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Elections 2020

Electoral Commission cancels Lalyans Seselwa’s registration |20 May 2021

Electoral Commission cancels Lalyans Seselwa’s registration

Mrs Amesbury (Photo: Thomas Meriton)

● Patrick Pillay says will not challenge decision as Lalyans Seselwa has achieved its objective


The Electoral Commission explained that it cancelled the registration of Lalyans Seselwa as a political party because the party failed to meet certain requirements under the Elections and Political Parties Acts.

In a press conference held yesterday at the Electoral Commission headquarters at Orion Mall, Manuella Amesbury, chief executive of the Electoral Commission, noted that Lalyans Seselwa had found itself at odds with these two legislations.

It firstly failed to comply with Section 11 of the Political Parties Act which states that a registered political party should notify the Electoral Commission of any changes to the address of its registered office and to its office bearers.

Lalyans Seselwa failed to do either of that, Mrs Amesbury stated.

Additionally, the party was unable to attest and confirm that it had 100 or more members. In fact, it would seem that Lalyans Seselwa had no other members aside from its leader, Patrick Pillay.

“Based on Section 9, the party no longer exists. Our evidence and research shows that, at present, all office bearers except for Mr Pillay have resigned so this is mainly why we have cancelled its registration,” remarked Mrs Amesbury.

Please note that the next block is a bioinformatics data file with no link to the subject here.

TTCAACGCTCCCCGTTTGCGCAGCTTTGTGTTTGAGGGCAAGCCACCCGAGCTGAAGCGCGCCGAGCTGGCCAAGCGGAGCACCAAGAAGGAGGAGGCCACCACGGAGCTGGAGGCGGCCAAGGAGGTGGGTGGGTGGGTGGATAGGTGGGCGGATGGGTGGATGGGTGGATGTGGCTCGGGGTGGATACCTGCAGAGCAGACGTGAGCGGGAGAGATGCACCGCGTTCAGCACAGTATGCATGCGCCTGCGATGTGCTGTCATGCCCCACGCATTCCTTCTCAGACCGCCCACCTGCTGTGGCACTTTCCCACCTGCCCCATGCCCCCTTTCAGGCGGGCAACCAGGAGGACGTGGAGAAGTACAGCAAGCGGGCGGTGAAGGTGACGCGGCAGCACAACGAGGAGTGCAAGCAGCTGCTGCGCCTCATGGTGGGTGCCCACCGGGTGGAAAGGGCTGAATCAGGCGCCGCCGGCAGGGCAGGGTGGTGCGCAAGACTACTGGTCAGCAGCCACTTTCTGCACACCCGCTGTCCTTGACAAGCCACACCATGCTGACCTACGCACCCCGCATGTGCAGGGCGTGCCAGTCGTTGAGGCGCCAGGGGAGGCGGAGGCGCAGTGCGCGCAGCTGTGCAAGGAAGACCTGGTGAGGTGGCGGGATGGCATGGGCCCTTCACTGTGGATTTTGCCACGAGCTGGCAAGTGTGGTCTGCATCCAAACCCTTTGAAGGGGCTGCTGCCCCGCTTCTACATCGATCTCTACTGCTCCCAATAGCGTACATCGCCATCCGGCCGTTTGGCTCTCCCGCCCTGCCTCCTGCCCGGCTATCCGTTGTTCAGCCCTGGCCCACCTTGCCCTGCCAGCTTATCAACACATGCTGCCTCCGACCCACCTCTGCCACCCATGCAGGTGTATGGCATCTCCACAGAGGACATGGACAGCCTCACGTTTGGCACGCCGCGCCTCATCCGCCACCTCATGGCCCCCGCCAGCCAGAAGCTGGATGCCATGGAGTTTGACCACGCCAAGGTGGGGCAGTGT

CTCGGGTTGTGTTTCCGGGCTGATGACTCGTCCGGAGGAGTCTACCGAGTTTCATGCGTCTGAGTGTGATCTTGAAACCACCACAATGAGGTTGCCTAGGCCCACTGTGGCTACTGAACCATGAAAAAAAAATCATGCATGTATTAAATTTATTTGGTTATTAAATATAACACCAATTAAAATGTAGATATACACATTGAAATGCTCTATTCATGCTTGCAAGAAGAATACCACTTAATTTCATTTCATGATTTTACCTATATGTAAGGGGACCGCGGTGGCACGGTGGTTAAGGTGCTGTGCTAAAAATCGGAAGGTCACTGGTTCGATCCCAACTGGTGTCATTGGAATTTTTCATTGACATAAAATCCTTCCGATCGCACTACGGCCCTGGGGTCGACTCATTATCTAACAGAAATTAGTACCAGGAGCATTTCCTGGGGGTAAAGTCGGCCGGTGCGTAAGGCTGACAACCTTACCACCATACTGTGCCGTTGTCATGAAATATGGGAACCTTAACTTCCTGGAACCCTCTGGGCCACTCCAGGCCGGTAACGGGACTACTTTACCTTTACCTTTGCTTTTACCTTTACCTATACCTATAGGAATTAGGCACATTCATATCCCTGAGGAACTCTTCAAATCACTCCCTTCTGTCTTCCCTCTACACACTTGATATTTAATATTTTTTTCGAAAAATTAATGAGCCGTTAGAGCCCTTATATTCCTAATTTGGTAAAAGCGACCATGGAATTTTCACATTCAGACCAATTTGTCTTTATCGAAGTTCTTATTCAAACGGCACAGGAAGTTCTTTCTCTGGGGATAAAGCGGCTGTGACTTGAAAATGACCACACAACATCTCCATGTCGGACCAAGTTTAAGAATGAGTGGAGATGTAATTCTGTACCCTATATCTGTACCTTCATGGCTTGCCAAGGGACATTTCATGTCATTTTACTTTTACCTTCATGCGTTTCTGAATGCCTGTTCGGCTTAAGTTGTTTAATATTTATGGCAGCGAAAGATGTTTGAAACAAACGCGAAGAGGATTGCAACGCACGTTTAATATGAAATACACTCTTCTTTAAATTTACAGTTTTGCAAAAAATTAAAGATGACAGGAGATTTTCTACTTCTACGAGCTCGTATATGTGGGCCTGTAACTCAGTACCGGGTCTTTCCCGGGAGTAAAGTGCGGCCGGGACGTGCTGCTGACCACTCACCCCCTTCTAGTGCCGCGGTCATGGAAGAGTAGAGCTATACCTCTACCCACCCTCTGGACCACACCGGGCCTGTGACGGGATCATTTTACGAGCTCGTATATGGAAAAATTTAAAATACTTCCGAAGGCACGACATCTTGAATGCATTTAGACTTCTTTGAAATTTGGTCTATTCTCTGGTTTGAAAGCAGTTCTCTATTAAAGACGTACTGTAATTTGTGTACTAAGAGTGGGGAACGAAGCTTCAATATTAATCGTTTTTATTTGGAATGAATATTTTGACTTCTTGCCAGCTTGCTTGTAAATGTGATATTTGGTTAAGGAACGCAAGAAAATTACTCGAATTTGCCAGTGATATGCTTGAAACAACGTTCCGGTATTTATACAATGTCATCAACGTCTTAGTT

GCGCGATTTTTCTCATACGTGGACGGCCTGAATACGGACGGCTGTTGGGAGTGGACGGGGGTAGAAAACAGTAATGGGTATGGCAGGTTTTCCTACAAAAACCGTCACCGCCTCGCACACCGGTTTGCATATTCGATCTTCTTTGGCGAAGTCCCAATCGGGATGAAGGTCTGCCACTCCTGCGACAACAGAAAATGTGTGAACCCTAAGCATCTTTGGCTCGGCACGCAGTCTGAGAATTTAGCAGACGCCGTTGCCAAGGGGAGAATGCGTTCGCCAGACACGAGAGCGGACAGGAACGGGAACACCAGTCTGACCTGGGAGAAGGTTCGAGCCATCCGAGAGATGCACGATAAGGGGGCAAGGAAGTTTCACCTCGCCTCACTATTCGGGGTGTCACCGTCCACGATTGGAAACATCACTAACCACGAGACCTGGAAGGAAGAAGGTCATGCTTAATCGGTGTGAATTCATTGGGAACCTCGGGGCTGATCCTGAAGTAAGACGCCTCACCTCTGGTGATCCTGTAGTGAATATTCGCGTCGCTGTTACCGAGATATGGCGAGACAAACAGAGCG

The chief executive of the Electoral Commission said that the commission appointed a liquidator to dispose of the assets of Lalyans Seselwa and place them in the consolidated fund.

This mainly includes the sum of R18,000 which was provided by the Electoral Commission to Lalyans Seselwa to support the campaigns of its candidates who were standing in the 2020 legislative elections.

To recall, amendments to the Elections Act in August 2020 made provisions for financial support to election candidates of political parties.

According to its investigation and as stated in its financial report for the 2020 National Assembly and presidential elections, the R18,000 that was doled out to Lalyans Seselwa was never used and should still be with Lalyans Seselwa.

The financial report notes that Lalyans Seselwa did not submit its consolidated financial statement to the commission as required unlike Linyon Demokratik Seselwa (LDS), United Seychelles (US), One Seychelles and the two independent candidates.